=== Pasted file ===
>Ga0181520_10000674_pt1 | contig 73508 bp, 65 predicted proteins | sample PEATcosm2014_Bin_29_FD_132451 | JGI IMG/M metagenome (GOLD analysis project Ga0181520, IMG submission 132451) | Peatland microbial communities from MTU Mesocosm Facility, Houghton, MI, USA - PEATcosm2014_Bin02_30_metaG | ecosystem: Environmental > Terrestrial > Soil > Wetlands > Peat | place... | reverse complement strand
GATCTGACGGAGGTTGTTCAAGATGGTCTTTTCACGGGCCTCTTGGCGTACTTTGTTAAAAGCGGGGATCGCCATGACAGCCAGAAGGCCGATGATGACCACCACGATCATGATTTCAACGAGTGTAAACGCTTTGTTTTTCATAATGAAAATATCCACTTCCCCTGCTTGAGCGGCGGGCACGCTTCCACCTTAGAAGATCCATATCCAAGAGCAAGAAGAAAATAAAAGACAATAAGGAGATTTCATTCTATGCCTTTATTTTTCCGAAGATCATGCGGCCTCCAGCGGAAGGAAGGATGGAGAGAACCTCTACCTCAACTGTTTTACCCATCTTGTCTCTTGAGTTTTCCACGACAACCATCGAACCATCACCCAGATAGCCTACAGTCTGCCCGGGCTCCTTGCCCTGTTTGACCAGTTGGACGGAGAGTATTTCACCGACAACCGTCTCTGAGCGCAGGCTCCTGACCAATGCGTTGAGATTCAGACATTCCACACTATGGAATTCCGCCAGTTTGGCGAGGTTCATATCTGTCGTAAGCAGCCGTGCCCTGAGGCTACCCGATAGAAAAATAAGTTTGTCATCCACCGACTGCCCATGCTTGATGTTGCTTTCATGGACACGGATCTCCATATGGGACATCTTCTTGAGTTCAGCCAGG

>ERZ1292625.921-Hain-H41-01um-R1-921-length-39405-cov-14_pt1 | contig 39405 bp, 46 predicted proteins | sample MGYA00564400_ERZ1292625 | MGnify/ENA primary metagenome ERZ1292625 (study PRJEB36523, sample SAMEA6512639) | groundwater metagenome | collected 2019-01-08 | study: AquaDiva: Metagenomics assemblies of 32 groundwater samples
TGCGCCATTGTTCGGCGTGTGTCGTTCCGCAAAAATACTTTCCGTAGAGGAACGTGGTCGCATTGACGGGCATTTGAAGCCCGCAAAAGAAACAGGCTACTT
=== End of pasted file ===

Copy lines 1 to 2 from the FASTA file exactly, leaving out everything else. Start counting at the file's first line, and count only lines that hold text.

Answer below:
>Ga0181520_10000674_pt1 | contig 73508 bp, 65 predicted proteins | sample PEATcosm2014_Bin_29_FD_132451 | JGI IMG/M metagenome (GOLD analysis project Ga0181520, IMG submission 132451) | Peatland microbial communities from MTU Mesocosm Facility, Houghton, MI, USA - PEATcosm2014_Bin02_30_metaG | ecosystem: Environmental > Terrestrial > Soil > Wetlands > Peat | place... | reverse complement strand
GATCTGACGGAGGTTGTTCAAGATGGTCTTTTCACGGGCCTCTTGGCGTACTTTGTTAAAAGCGGGGATCGCCATGACAGCCAGAAGGCCGATGATGACCACCACGATCATGATTTCAACGAGTGTAAACGCTTTGTTTTTCATAATGAAAATATCCACTTCCCCTGCTTGAGCGGCGGGCACGCTTCCACCTTAGAAGATCCATATCCAAGAGCAAGAAGAAAATAAAAGACAATAAGGAGATTTCATTCTATGCCTTTATTTTTCCGAAGATCATGCGGCCTCCAGCGGAAGGAAGGATGGAGAGAACCTCTACCTCAACTGTTTTACCCATCTTGTCTCTTGAGTTTTCCACGACAACCATCGAACCATCACCCAGATAGCCTACAGTCTGCCCGGGCTCCTTGCCCTGTTTGACCAGTTGGACGGAGAGTATTTCACCGACAACCGTCTCTGAGCGCAGGCTCCTGACCAATGCGTTGAGATTCAGACATTCCACACTATGGAATTCCGCCAGTTTGGCGAGGTTCATATCTGTCGTAAGCAGCCGTGCCCTGAGGCTACCCGATAGAAAAATAAGTTTGTCATCCACCGACTGCCCATGCTTGATGTTGCTTTCATGGACACGGATCTCCATATGGGACATCTTCTTGAGTTCAGCCAGG